By Niklas Pollard and Johan Sennero
STOCKHOLM (Reuters) - Sweden's centre-right coalition government is being too tight-fisted with public finances that are likely to remain strong for years to come, a think tank charged with evaluating policy said on Monday.
The Swedish Fiscal Policy Council, a state agency that evaluates government policy, said it saw little risk the country would breach spending ceiling rules in the coming years and instead urged the government to slacken spending constraints.
Unlike most countries in Europe, strong export revenues and firm domestic demand have helped Sweden rapidly shrink its debt as a percentage of gross domestic product (GDP) over the past decade, leading to rising net wealth for the public sector.
"Sweden is becoming an oil country, only without the oil," Council Chairman Lars Jonung told a news conference.
While relentless austerity measures are driving debt-laden countries in the euro zone into recession, the government forecasts Swedish public debt to fall to 37.7 percent of GDP this year and a mere 22.5 percent in 2016.
Many economists expect official data on Tuesday to show the euro zone as a whole entered its second recession in just three years at the end of March, adding to pressure on the bloc's leaders to moderate austerity with measures to stimulate growth.
Sweden has remained outside the euro zone after failing to get a public mandate to give up its crown currency.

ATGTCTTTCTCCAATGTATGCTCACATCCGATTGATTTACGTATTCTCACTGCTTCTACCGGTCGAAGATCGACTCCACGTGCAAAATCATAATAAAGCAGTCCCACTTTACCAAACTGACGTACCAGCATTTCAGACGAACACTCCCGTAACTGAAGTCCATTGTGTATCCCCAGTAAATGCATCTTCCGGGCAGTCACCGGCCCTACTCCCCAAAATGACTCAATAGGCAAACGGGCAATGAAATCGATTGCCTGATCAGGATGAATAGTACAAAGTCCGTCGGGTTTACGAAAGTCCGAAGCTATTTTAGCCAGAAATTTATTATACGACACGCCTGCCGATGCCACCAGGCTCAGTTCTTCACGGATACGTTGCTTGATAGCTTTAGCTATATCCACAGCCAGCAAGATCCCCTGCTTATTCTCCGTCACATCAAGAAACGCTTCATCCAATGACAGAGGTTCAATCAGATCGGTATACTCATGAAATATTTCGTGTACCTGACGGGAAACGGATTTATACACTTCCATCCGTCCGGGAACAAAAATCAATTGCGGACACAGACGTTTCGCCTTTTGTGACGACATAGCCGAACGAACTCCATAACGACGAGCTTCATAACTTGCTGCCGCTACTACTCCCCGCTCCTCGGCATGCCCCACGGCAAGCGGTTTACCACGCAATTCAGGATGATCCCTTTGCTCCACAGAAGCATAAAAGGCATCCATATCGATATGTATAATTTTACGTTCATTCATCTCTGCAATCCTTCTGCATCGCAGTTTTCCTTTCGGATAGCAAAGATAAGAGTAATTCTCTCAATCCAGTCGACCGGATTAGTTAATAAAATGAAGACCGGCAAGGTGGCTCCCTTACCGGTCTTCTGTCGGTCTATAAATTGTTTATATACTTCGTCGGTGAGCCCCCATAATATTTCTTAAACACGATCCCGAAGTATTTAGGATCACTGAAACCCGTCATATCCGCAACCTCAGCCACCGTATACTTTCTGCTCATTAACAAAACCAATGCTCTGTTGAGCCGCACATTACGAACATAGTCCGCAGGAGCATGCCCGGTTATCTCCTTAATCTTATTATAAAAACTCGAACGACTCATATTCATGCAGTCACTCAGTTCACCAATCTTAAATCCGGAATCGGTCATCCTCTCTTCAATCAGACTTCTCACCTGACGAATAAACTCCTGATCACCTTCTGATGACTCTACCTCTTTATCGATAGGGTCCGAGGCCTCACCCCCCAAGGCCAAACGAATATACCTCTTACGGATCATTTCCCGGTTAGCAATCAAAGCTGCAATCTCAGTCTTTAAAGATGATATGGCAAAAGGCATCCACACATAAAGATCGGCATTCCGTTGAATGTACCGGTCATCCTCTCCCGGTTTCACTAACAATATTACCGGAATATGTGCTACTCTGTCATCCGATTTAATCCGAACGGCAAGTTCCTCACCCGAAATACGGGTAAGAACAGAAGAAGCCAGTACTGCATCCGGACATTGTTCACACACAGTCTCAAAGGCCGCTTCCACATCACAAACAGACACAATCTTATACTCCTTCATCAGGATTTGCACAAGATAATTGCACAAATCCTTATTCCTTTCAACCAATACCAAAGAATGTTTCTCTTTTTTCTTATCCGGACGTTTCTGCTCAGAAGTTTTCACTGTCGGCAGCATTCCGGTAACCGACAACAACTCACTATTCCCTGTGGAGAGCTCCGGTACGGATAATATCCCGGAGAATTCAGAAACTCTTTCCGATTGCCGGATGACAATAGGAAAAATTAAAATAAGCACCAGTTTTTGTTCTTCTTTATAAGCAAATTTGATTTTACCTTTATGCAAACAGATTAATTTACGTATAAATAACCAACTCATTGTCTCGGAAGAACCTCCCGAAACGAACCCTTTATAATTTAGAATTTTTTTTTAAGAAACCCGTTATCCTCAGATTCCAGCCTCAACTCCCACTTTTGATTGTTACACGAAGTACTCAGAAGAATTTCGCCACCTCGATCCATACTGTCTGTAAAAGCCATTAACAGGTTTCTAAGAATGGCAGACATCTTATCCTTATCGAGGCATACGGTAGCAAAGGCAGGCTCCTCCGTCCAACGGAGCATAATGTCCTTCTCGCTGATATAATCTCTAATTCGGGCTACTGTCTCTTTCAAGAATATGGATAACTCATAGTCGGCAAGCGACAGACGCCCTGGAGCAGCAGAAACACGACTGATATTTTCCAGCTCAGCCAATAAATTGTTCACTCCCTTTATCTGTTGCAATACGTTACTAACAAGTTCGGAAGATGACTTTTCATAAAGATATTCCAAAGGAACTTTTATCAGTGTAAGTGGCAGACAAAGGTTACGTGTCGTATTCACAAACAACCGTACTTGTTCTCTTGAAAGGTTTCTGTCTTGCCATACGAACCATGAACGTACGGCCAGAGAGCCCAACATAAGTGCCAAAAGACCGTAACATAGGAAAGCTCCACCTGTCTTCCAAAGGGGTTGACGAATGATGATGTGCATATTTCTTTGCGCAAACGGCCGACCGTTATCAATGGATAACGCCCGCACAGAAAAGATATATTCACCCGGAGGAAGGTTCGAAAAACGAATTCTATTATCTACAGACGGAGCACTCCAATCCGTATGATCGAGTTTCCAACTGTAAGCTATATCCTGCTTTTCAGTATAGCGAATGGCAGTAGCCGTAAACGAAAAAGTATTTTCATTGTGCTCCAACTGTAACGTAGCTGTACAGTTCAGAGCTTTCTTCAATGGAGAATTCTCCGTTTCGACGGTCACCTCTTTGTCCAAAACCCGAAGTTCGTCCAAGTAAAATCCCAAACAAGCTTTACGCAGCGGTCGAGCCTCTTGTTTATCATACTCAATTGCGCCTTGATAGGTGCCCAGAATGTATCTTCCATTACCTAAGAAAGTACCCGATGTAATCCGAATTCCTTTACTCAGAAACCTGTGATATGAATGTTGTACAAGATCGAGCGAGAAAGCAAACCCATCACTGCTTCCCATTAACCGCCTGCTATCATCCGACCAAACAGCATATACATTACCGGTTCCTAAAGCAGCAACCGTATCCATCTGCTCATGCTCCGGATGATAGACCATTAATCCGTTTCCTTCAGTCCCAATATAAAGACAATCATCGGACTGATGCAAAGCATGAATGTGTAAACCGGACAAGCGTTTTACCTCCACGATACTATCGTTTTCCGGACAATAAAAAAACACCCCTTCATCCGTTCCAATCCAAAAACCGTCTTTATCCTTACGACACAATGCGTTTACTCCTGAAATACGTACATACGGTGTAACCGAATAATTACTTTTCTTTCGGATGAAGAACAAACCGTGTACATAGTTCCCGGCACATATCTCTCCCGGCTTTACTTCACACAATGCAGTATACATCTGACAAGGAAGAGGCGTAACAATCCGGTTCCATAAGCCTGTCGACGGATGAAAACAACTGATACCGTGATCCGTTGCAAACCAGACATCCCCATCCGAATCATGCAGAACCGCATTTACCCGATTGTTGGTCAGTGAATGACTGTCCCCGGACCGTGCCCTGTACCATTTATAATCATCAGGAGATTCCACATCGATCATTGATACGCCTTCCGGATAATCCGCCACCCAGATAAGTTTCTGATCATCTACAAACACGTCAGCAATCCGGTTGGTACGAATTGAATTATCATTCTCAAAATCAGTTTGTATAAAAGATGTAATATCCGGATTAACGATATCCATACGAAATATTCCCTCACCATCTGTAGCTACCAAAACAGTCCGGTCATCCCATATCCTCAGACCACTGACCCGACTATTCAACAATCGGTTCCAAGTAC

The Swedish council said the policy conducted by Finance Minister Anders Borg tended to entail extra safety margins in terms of public spending compared with what was required under law, especially in times of economic uncertainty.
The slowdown as the euro sovereign debt crisis worsened during the second half of last year would thus have warranted a more expansive policy by a government that has made keeping a role as guardian of public finances its top priority, it said.
"One should have been a bit more generous," council member John Hassler said.
EUROPE ON KNIFE'S EDGE
Borg defended his position, saying the debt crisis had led to a rapid worsening of Sweden's public sector finances.
"In a normal situation extra safety margins beyond what is required in fiscal policy framework are not needed. But what we have experienced lately can hardly be described as a normal situation," he said in a statement.
"Europe is balancing on a knife's edge and the uncertainty remains great."
The government has come under fire over the past year for not investing a larger slice of the country's rising wealth in measures to bolster long-term growth prospects.
The minority government status of Prime Minister Fredrik Reinfeldt's cabinet has acted as an obstacle in this respect and opinion polls in recent months have shown an erosion of support for the four-party coalition.
The council said the government's propensity for keeping an extra safety margin also ran the risk of fiscal policy dampening the economy during a slowdown while stoking it in an upturn.
"A routine use of extra safety margins risks on the one hand creating a pro-cyclical element in fiscal policy, and in addition making the average financial savings larger than set out by the surplus target."
(Reporting by Niklas Pollard and Johan Sennero; Editing by Ruth Pitchford)